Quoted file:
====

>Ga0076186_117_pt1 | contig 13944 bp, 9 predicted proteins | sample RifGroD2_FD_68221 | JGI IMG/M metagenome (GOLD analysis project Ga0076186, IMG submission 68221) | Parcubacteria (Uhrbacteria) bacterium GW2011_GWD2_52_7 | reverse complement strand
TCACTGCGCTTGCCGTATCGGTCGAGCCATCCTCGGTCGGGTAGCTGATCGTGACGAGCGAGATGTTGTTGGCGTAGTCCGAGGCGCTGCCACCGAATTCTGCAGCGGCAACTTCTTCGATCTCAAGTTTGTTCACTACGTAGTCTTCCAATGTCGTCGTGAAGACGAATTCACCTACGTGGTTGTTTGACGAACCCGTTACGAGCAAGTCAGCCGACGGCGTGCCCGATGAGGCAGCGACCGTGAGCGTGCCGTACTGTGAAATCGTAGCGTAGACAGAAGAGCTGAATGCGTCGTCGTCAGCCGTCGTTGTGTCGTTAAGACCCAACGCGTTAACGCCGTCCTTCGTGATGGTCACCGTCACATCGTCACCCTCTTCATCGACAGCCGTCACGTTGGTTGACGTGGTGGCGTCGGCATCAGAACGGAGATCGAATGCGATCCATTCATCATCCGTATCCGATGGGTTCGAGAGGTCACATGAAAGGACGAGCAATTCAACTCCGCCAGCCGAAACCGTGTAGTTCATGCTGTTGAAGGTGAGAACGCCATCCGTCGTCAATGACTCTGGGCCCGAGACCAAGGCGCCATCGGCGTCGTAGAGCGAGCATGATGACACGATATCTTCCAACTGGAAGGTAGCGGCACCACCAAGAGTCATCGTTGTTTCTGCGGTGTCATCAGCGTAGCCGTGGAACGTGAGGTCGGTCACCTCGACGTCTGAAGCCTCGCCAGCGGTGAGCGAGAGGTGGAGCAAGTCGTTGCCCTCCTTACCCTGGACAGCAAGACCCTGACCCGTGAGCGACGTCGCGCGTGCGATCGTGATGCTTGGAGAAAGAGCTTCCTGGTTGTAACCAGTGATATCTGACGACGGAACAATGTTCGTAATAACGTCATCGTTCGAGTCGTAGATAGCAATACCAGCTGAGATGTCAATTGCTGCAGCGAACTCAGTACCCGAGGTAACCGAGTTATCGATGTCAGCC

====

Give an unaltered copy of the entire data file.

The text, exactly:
>Ga0076186_117_pt1 | contig 13944 bp, 9 predicted proteins | sample RifGroD2_FD_68221 | JGI IMG/M metagenome (GOLD analysis project Ga0076186, IMG submission 68221) | Parcubacteria (Uhrbacteria) bacterium GW2011_GWD2_52_7 | reverse complement strand
TCACTGCGCTTGCCGTATCGGTCGAGCCATCCTCGGTCGGGTAGCTGATCGTGACGAGCGAGATGTTGTTGGCGTAGTCCGAGGCGCTGCCACCGAATTCTGCAGCGGCAACTTCTTCGATCTCAAGTTTGTTCACTACGTAGTCTTCCAATGTCGTCGTGAAGACGAATTCACCTACGTGGTTGTTTGACGAACCCGTTACGAGCAAGTCAGCCGACGGCGTGCCCGATGAGGCAGCGACCGTGAGCGTGCCGTACTGTGAAATCGTAGCGTAGACAGAAGAGCTGAATGCGTCGTCGTCAGCCGTCGTTGTGTCGTTAAGACCCAACGCGTTAACGCCGTCCTTCGTGATGGTCACCGTCACATCGTCACCCTCTTCATCGACAGCCGTCACGTTGGTTGACGTGGTGGCGTCGGCATCAGAACGGAGATCGAATGCGATCCATTCATCATCCGTATCCGATGGGTTCGAGAGGTCACATGAAAGGACGAGCAATTCAACTCCGCCAGCCGAAACCGTGTAGTTCATGCTGTTGAAGGTGAGAACGCCATCCGTCGTCAATGACTCTGGGCCCGAGACCAAGGCGCCATCGGCGTCGTAGAGCGAGCATGATGACACGATATCTTCCAACTGGAAGGTAGCGGCACCACCAAGAGTCATCGTTGTTTCTGCGGTGTCATCAGCGTAGCCGTGGAACGTGAGGTCGGTCACCTCGACGTCTGAAGCCTCGCCAGCGGTGAGCGAGAGGTGGAGCAAGTCGTTGCCCTCCTTACCCTGGACAGCAAGACCCTGACCCGTGAGCGACGTCGCGCGTGCGATCGTGATGCTTGGAGAAAGAGCTTCCTGGTTGTAACCAGTGATATCTGACGACGGAACAATGTTCGTAATAACGTCATCGTTCGAGTCGTAGATAGCAATACCAGCTGAGATGTCAATTGCTGCAGCGAACTCAGTACCCGAGGTAACCGAGTTATCGATGTCAGCC